When I was young my father used to take us on canoe trips on the Namekagon river. We went with the Boy Scouts, we went with friends, we even went with some teachers from my school! I don't know how many times I went down that river, but I have a lot of fond memories. When he died there was talk of his ashes going in the river, but it was decided that some seedlings from the memorial tree we planted for him would be a better contribution to the area.
Many years later I have taken my family down the Namekagon on day canoeing outings. Rather, my wife motivated us all to go. I was so happy that she shared our love for that river! While the stretches we've come to know are up a bit upstream from where the canoe trips were, it's absolutely the same river. Winding, narrow with lots of sand bars and a seclusion that makes you feel like you really are out in the "the wild and the wooly" as my dad used to say.
So when I built the boat I did so with the Namekagon in mind. When I tell people it's a minimalist river cruiser I always add "think canoe trips without the tent!" Launching the boat on the river was very exciting and I was thrilled, to say the least. Launching on a river was a new experience, but lessons were learned pretty quickly. It was also one of the first launches with the newly refitted trailer. I could walk out on the skids and she slid right in easy as can be. I hopped in and ran the electric motor to get her out into the river so I could start the outboard motor in deeper water.
The motor fired up quite nicely (once I opened the fuel valve) and I headed up river. Jill took the kids and the car/trailer to the other end and got a ride back up with the canoe outfitter and a rental canoe. Meanwhile, I headed upriver. The new motor took me against the current nicely, but not really "fast" by any stretch of the imagination. And it was loud. I was used to the electric, so blowing upriver with the outboard running seemed sacrilegious.
I turned around and headed back down to the launchpoint just as Jill and the kids were re-arriving. I pulled the outboard and went on electric for the rest of the trip. It was all I needed to keep my direction and keep up with the canoe. I was able to pass them and move ahead, but kept them in front of me as much as possible. I didn't want to be fighting a current sideways and worry about them coming up on me from astern.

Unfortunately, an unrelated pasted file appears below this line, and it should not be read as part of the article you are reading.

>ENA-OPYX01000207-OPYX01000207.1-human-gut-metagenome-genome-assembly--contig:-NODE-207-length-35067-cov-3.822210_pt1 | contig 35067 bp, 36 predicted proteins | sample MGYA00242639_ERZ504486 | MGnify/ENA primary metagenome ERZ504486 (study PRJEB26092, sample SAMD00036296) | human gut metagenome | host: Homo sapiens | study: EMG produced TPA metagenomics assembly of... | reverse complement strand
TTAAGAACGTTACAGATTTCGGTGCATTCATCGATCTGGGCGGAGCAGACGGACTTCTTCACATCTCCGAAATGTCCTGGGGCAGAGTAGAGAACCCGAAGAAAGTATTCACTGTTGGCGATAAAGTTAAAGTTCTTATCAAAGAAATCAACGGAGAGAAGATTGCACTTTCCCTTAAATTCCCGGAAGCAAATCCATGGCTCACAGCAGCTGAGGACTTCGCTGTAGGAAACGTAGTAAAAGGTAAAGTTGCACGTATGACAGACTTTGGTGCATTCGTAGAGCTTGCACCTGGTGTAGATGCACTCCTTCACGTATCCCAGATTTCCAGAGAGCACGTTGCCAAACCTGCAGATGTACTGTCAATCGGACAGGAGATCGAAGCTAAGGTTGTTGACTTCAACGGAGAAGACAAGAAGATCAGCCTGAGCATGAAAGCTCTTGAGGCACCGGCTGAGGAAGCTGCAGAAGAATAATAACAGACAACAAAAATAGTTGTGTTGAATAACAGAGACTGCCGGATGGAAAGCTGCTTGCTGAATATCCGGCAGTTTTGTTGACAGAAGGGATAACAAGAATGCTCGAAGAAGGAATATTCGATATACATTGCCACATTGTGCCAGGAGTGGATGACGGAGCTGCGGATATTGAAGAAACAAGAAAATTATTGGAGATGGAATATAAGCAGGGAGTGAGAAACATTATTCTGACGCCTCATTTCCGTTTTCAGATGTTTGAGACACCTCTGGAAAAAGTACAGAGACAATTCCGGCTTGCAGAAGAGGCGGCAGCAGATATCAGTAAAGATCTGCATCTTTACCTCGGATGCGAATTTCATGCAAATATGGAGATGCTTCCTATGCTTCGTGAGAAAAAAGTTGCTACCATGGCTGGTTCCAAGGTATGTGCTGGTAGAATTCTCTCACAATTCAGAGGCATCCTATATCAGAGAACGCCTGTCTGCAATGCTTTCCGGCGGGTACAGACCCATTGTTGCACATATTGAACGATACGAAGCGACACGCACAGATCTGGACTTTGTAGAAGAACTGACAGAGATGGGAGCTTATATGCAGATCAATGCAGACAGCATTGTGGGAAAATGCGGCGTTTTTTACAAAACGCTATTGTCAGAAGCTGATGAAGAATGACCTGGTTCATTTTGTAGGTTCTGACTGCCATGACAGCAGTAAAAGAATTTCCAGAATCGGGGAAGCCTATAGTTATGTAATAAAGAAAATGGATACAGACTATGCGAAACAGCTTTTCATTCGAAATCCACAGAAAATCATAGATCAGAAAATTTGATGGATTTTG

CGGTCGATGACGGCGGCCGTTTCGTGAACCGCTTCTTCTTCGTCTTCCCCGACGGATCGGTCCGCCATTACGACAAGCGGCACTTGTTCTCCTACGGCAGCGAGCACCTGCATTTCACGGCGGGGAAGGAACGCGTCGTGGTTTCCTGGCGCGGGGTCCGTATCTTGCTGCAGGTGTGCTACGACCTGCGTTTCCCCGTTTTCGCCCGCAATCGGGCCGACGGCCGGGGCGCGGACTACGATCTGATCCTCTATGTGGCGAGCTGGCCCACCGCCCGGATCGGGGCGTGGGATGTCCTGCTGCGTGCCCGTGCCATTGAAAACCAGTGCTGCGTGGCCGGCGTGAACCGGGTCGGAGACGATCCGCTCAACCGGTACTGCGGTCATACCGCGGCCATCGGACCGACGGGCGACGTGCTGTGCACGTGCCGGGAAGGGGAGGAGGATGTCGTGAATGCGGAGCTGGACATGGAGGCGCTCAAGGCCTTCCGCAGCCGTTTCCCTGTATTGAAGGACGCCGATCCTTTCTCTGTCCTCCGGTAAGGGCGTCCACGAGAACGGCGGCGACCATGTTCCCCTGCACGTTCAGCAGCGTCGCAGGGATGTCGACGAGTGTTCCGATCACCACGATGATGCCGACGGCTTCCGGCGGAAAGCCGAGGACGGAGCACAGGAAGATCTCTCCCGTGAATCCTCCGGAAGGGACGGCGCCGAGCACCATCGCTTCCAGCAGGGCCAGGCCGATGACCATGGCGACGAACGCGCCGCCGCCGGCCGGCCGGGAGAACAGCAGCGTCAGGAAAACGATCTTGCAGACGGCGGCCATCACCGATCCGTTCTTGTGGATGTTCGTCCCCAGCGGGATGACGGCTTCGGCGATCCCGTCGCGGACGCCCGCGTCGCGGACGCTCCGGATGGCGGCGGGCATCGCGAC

It was a lovely trip, and waters were high enough that I grounded out only once and not even very much. An oar pushed me over the sandbar. The "rapids" we did see were minor and easily handled. I was happy to know she could make it through a bit of bubbly water, though I did ride one rock all the way down her and waited to see if it would take out her transom. It didn't. Didn't even scratch up the hull, just the skegs a little.
We stopped for a picnic lunch on a sandbar and I channeled my father by scrutinizing the maps. Eli wasn't feeling well, so he transferred into the After You for the last half of the trip.
As it happens, he also became the first person to sleep aboard the After You while underway. I had a nap in it on the trailer once, but that's another story.
Taking her out was fairly easy, attracted the usual "old man" come to look at the boat. It did rain for a bit while Jill brought the car to the landing, but Eli slept through it and I enjoyed being out in the rain -- with no serious clouds in sight!
Notes for future trips:
- Downstream only, like the canoes do. No need to prove anything anymore
- A little higher water level would be ok, but it was doable.
- Less rocks, more width. The Saint Croix past Riverside landing, maybe
- Next time: Camping in the boat!